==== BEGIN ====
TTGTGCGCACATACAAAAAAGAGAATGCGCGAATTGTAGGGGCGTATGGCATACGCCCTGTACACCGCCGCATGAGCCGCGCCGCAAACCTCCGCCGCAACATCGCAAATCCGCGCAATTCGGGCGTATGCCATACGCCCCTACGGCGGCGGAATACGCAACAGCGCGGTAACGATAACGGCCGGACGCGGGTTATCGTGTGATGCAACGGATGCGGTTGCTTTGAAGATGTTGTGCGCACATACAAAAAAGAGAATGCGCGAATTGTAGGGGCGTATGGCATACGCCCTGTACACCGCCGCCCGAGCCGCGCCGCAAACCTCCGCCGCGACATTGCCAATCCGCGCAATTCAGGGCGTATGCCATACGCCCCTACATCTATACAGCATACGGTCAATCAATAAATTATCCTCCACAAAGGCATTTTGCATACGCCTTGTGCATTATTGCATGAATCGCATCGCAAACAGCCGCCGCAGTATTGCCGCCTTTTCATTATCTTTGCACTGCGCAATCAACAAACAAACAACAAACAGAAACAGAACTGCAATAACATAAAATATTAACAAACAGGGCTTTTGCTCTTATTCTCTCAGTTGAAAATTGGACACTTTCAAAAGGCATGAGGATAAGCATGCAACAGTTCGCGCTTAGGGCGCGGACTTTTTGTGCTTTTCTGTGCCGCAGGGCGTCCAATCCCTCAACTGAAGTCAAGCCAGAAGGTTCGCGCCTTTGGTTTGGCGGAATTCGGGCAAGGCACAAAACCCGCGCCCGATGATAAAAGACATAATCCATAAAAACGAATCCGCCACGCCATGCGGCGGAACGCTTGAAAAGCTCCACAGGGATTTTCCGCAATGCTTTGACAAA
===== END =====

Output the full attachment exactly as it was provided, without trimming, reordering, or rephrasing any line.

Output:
TTGTGCGCACATACAAAAAAGAGAATGCGCGAATTGTAGGGGCGTATGGCATACGCCCTGTACACCGCCGCATGAGCCGCGCCGCAAACCTCCGCCGCAACATCGCAAATCCGCGCAATTCGGGCGTATGCCATACGCCCCTACGGCGGCGGAATACGCAACAGCGCGGTAACGATAACGGCCGGACGCGGGTTATCGTGTGATGCAACGGATGCGGTTGCTTTGAAGATGTTGTGCGCACATACAAAAAAGAGAATGCGCGAATTGTAGGGGCGTATGGCATACGCCCTGTACACCGCCGCCCGAGCCGCGCCGCAAACCTCCGCCGCGACATTGCCAATCCGCGCAATTCAGGGCGTATGCCATACGCCCCTACATCTATACAGCATACGGTCAATCAATAAATTATCCTCCACAAAGGCATTTTGCATACGCCTTGTGCATTATTGCATGAATCGCATCGCAAACAGCCGCCGCAGTATTGCCGCCTTTTCATTATCTTTGCACTGCGCAATCAACAAACAAACAACAAACAGAAACAGAACTGCAATAACATAAAATATTAACAAACAGGGCTTTTGCTCTTATTCTCTCAGTTGAAAATTGGACACTTTCAAAAGGCATGAGGATAAGCATGCAACAGTTCGCGCTTAGGGCGCGGACTTTTTGTGCTTTTCTGTGCCGCAGGGCGTCCAATCCCTCAACTGAAGTCAAGCCAGAAGGTTCGCGCCTTTGGTTTGGCGGAATTCGGGCAAGGCACAAAACCCGCGCCCGATGATAAAAGACATAATCCATAAAAACGAATCCGCCACGCCATGCGGCGGAACGCTTGAAAAGCTCCACAGGGATTTTCCGCAATGCTTTGACAAA